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Clive Minton is fond of saying, “the knots vote with their wings” as a way of saying knots concentrate in the best places for knots. Of course it’s true, animals move to the habitats they find most suitable, nature leaves little room for anything but. Sometimes however, animals use a habitat only because they have little choice — in other words, they are making the best of a bad situation. The job of a good wildlife biologist is to understand the difference. Unfortunately, it’s often not obvious. In all the places studied by this author — Tierra del Fuego, the…

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Arctic, Bird Study, conservation policy, Conserving Wildlife, Delaware Bay, Expeditions and Travels, habitat management, Restoring Habitat, Science, shorebird conservation, shorebird ecology, wildlife conservation, wildlife tracking

19,077 Red Knots Observed in New Jersey

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Despite the threatening forecast of a cold drizzle and strong winds, our team persevered to complete the first bay-wide count of this season. On the New Jersey side of Delaware Bay, we counted 19,077 red knots – the most seen in the state in a decade. With Delaware’s shorebird team recording 2,000 knots along their entire shoreline, the total knot count of 21,077 is not far from the 24,000 seasonal maximum of the last three years. This is good news in either of two completely different ways. One explanation is that perhaps most of the knots have already come to…

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Bird Study, conservation policy, Conserving Wildlife, Delaware Bay, habitat management, Restoring Habitat, Science, shorebird conservation, shorebird ecology, wildlife conservation, wildlife tracking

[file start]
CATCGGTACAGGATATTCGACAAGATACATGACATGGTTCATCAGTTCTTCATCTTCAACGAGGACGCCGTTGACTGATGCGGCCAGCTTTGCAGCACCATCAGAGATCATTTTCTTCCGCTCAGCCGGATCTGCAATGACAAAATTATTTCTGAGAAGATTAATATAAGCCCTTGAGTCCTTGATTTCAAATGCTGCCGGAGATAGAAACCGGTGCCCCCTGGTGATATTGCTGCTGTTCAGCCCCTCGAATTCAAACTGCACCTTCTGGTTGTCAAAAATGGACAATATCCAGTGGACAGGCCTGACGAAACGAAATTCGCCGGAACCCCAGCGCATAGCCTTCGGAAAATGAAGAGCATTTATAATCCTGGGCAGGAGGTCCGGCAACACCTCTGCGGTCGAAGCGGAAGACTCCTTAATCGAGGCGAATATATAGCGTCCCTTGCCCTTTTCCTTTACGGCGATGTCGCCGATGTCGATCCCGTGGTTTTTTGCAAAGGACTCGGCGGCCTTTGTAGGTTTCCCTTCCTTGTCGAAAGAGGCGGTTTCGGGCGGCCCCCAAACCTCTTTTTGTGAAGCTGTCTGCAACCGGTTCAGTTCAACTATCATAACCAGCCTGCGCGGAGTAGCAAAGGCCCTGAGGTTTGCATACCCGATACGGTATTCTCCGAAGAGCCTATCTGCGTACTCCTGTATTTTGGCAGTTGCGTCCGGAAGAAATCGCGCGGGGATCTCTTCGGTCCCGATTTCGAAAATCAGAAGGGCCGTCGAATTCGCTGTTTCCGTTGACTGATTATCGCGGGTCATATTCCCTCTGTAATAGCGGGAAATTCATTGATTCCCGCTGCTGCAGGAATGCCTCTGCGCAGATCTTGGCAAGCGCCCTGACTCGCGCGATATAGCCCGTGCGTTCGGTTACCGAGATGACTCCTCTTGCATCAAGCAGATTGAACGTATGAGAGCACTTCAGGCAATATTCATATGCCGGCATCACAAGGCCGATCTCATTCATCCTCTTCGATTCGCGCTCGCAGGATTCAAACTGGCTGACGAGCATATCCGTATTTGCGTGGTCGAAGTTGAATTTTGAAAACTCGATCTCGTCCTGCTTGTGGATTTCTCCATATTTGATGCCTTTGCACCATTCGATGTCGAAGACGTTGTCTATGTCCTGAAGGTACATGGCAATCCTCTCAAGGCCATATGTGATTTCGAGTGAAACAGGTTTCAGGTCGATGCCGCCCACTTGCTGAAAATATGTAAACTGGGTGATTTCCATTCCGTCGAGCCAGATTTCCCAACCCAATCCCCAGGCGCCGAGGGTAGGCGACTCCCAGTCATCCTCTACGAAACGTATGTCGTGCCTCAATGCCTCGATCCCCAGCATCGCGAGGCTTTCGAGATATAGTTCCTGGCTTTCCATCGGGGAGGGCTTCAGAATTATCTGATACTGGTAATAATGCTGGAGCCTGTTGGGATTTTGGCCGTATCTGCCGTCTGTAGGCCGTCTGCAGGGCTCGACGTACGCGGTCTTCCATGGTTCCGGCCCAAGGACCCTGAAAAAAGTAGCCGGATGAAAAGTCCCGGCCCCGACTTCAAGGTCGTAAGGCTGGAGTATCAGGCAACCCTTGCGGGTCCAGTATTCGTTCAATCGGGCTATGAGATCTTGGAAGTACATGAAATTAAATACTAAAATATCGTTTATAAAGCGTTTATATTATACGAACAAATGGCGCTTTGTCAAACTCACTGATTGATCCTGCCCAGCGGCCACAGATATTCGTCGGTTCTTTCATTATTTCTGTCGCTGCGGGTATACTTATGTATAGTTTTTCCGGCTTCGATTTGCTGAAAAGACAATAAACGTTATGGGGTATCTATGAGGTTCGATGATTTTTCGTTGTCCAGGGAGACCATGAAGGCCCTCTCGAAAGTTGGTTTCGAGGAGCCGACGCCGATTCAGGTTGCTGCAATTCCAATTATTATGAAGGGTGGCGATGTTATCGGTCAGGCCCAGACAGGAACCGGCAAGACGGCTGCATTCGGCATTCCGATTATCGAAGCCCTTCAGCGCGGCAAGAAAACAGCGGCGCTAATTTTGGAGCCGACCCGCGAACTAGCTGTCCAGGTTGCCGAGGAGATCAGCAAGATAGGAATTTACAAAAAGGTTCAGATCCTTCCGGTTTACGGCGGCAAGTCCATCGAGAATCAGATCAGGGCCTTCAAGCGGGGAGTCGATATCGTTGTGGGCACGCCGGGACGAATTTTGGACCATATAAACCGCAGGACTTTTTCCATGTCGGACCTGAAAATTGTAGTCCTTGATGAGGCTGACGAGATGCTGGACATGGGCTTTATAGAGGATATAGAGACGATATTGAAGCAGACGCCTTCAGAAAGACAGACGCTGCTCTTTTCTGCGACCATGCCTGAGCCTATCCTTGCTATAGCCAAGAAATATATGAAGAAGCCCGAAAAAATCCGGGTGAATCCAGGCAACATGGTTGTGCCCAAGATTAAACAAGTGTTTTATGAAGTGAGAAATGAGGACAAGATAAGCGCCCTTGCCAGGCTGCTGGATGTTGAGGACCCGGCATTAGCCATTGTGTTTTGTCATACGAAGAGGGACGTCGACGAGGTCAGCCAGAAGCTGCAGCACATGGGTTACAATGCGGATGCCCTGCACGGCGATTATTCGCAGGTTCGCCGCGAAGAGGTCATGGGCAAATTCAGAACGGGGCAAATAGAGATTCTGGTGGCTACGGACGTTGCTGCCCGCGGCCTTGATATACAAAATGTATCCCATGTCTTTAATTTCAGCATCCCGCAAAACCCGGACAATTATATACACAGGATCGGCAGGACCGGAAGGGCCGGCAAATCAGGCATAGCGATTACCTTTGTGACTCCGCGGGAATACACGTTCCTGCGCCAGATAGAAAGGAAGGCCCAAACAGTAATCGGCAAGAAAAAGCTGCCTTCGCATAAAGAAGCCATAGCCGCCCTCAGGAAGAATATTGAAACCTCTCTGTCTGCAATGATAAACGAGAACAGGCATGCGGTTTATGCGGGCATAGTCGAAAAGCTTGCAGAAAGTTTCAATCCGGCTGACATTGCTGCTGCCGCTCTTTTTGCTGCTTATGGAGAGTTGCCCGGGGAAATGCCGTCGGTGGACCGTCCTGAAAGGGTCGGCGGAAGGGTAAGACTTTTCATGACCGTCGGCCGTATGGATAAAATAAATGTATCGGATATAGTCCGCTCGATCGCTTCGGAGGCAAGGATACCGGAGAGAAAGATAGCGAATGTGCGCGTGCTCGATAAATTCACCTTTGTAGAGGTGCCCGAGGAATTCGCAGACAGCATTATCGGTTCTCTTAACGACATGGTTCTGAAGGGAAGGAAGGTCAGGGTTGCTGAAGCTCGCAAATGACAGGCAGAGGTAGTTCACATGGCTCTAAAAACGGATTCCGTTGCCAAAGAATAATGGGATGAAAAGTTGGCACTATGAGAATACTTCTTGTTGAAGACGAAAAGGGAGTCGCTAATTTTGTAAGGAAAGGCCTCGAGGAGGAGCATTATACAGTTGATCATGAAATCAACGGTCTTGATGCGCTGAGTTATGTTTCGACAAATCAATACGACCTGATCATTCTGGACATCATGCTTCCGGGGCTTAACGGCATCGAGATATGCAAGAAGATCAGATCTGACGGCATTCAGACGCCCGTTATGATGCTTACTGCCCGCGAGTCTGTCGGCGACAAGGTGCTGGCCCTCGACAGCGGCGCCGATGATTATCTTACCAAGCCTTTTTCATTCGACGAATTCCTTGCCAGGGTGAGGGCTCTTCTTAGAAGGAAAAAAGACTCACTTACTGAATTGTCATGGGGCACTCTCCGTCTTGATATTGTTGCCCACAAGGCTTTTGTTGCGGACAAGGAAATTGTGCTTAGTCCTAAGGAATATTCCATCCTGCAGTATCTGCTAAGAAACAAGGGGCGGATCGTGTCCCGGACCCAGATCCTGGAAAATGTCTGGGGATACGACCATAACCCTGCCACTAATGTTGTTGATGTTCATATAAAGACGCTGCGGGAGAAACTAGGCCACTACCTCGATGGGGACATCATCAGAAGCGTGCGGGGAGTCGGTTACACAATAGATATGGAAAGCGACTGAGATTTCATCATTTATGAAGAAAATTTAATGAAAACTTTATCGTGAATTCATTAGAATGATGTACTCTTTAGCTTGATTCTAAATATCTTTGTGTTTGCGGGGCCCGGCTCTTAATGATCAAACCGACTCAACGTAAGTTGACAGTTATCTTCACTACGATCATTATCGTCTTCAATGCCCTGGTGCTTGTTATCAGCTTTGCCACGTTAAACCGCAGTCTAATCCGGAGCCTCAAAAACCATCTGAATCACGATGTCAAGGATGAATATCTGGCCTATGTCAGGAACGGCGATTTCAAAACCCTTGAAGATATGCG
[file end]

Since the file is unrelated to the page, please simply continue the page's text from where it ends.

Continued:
13,000 Red Knots on New Jersey’s Delaware Bay

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We had about 13,000 knots on the New Jersey side of the Delaware Bay (an additional reported 2,000 on the Delaware side of the Bay). Yesterday, we suffered strong NW winds in excess of 20 kts and the birds virtually disappeared. Our daily survey turned up about 6,000 knots, the rest we suspect, finding refuge in Egg Island and Goshen Marshes or with a flyover to Delaware. We will know where they went today. The team will comb the Bayshore for shorebirds with a coordinated ground, boat and aerial survey. The birds gain weight in good time and we expect…

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Bird Study, conservation policy, Conserving Wildlife, Delaware Bay, habitat management, Restoring Habitat, Science, shorebird conservation, shorebird ecology, wildlife conservation, wildlife tracking

2015 Shorebird Migration and Horseshoe Crab Spawn on Delaware Bay

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Thousands of shorebirds now fill Delaware Bay’s beaches and marshes in a determined effort to regain lost reserves with free-for-the-taking fatty eggs of the horseshoe crab. The crab spawn began ten days ago and has gained momentum over the last week as the volume of eggs grows like a well-funded savings account. The eggs surface as each new female crab digs up egg clusters laid by other crabs or as wind-driven waves pound the always-fluid sandy beaches. At least 8,000 red knots slowly get fat on the eggs scattered on New Jersey’s Delaware Bay beaches.   Both crabs and birds…

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Bird Study, Brazil, conservation policy, Conserving Wildlife, Delaware Bay, Expeditions and Travels, habitat management, Science, shorebird conservation, shorebird ecology, wildlife conservation, wildlife tracking

Delaware Bay Shorebird Project Continues for 2015 Season!

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The value of a shorebird stopover like Delaware Bay can be seen in the shaky cam movie by this author.  Red knots – some recently arrived after a grueling 6,000-mile flight over 6 days of continuous flying – arrive on the Bayshore desperate for food. Over the last 10,000 years, the species has evolved to fly directly to the Bay to feed on the eggs of the horseshoe crab. The 450-million year-old crab – which is actually in the spider family – crawls ashore and lays pin-sized eggs about 6 inches deep in the sand. When there are many crabs, as…

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Bird Study, conservation policy, Conserving Wildlife, Delaware Bay, habitat management, Restoring Habitat, Science, shorebird conservation, shorebird ecology, wildlife conservation, wildlife tracking